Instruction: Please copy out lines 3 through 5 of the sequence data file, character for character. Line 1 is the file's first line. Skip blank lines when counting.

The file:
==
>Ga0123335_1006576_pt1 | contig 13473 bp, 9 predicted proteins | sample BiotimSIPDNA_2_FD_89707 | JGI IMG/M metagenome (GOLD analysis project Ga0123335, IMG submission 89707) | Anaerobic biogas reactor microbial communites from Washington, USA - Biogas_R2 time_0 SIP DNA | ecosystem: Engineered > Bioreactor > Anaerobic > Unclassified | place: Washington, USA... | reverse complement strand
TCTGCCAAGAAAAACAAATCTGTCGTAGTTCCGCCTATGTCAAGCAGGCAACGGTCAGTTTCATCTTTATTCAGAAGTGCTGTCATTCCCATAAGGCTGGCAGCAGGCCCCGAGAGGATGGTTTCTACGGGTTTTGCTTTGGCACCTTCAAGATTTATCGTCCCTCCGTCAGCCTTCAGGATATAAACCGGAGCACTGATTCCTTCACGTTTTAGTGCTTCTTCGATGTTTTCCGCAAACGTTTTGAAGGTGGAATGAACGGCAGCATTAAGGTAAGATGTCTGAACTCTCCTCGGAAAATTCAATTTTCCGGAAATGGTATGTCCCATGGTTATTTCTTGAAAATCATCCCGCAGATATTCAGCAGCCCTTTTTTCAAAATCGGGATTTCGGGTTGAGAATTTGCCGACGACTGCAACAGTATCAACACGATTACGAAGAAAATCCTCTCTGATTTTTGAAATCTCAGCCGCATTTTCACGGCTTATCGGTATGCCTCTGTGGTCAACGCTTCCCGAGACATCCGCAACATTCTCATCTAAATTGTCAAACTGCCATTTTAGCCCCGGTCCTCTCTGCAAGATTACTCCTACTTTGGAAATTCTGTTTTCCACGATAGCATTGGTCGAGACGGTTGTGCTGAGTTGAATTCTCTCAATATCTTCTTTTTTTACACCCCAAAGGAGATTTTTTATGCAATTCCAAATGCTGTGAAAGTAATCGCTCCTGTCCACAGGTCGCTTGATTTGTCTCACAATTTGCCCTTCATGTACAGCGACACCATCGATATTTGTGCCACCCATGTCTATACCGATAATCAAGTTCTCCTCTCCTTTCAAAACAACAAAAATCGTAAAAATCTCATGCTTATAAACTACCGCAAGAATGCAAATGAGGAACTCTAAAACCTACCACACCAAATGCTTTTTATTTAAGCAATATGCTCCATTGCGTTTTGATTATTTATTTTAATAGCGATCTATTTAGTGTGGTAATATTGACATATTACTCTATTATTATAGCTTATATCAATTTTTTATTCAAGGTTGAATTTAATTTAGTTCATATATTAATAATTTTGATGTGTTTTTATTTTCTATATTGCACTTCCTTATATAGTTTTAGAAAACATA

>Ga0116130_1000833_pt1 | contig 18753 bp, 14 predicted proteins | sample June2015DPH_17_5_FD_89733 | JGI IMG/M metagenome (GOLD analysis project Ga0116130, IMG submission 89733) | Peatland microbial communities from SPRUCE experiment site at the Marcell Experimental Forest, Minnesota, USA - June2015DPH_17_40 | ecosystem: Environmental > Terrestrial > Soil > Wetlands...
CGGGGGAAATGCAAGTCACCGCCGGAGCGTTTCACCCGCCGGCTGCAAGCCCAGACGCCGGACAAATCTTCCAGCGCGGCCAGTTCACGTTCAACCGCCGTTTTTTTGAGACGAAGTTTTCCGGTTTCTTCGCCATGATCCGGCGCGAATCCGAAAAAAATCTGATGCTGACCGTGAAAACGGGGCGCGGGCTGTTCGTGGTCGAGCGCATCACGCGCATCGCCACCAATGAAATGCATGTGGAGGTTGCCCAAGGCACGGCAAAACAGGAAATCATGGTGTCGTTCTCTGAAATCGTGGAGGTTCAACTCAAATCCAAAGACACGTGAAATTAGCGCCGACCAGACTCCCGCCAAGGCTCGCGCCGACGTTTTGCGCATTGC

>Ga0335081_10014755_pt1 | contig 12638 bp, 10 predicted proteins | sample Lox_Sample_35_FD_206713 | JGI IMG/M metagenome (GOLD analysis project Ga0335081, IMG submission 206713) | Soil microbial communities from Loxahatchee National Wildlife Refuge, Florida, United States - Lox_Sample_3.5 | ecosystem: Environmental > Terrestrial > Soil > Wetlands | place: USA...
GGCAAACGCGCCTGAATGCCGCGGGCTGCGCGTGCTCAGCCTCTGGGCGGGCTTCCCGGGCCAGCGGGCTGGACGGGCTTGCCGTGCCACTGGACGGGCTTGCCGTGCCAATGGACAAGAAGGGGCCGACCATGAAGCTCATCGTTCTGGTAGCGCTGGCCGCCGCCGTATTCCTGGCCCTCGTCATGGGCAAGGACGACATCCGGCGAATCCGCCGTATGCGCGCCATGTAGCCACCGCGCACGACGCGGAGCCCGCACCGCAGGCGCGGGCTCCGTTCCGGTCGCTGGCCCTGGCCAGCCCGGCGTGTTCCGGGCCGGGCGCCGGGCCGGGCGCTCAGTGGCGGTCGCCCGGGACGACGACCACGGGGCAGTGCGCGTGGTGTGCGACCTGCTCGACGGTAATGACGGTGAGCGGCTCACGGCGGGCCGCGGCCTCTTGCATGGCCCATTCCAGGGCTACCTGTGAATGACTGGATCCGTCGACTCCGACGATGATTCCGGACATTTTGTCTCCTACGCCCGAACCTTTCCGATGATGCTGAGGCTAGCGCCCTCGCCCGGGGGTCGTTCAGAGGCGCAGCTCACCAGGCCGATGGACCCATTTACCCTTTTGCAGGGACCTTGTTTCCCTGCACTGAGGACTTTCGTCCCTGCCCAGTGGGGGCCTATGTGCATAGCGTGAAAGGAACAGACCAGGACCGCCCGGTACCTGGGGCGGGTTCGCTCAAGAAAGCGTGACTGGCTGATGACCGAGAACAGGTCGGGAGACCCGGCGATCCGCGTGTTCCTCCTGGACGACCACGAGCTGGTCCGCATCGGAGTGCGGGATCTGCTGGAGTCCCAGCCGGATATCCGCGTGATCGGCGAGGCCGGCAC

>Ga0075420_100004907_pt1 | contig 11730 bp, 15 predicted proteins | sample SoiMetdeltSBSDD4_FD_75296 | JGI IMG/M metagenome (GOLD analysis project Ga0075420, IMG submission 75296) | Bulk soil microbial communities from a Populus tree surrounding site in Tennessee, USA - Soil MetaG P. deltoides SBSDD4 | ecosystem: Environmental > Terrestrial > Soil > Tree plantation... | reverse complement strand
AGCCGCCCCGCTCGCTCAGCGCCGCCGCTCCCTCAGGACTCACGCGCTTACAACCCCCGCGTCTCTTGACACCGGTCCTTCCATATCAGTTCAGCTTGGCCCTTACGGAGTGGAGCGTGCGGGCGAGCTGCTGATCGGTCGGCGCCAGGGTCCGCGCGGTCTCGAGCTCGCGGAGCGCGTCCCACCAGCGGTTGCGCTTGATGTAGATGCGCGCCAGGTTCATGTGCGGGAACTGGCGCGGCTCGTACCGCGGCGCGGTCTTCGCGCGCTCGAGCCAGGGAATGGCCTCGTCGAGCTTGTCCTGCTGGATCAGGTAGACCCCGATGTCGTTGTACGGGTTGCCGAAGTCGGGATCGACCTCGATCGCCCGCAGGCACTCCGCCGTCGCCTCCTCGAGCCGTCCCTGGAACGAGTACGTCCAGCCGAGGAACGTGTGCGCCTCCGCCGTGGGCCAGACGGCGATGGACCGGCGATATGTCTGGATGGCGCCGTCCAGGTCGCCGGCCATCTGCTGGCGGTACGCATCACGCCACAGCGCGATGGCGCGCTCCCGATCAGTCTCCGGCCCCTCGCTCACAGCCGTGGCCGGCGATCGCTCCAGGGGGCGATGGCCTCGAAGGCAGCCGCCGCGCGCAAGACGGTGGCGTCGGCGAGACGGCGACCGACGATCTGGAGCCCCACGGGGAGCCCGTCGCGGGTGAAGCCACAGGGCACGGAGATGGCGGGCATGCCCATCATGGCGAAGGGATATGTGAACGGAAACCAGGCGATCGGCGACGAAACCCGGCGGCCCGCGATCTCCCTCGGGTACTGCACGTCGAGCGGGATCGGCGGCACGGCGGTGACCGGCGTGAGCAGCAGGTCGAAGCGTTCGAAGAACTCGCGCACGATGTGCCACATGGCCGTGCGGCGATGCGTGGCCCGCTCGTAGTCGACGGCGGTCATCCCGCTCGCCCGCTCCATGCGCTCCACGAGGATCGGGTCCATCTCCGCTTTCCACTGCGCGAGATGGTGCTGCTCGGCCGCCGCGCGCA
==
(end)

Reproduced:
>Ga0116130_1000833_pt1 | contig 18753 bp, 14 predicted proteins | sample June2015DPH_17_5_FD_89733 | JGI IMG/M metagenome (GOLD analysis project Ga0116130, IMG submission 89733) | Peatland microbial communities from SPRUCE experiment site at the Marcell Experimental Forest, Minnesota, USA - June2015DPH_17_40 | ecosystem: Environmental > Terrestrial > Soil > Wetlands...
CGGGGGAAATGCAAGTCACCGCCGGAGCGTTTCACCCGCCGGCTGCAAGCCCAGACGCCGGACAAATCTTCCAGCGCGGCCAGTTCACGTTCAACCGCCGTTTTTTTGAGACGAAGTTTTCCGGTTTCTTCGCCATGATCCGGCGCGAATCCGAAAAAAATCTGATGCTGACCGTGAAAACGGGGCGCGGGCTGTTCGTGGTCGAGCGCATCACGCGCATCGCCACCAATGAAATGCATGTGGAGGTTGCCCAAGGCACGGCAAAACAGGAAATCATGGTGTCGTTCTCTGAAATCGTGGAGGTTCAACTCAAATCCAAAGACACGTGAAATTAGCGCCGACCAGACTCCCGCCAAGGCTCGCGCCGACGTTTTGCGCATTGC

>Ga0335081_10014755_pt1 | contig 12638 bp, 10 predicted proteins | sample Lox_Sample_35_FD_206713 | JGI IMG/M metagenome (GOLD analysis project Ga0335081, IMG submission 206713) | Soil microbial communities from Loxahatchee National Wildlife Refuge, Florida, United States - Lox_Sample_3.5 | ecosystem: Environmental > Terrestrial > Soil > Wetlands | place: USA...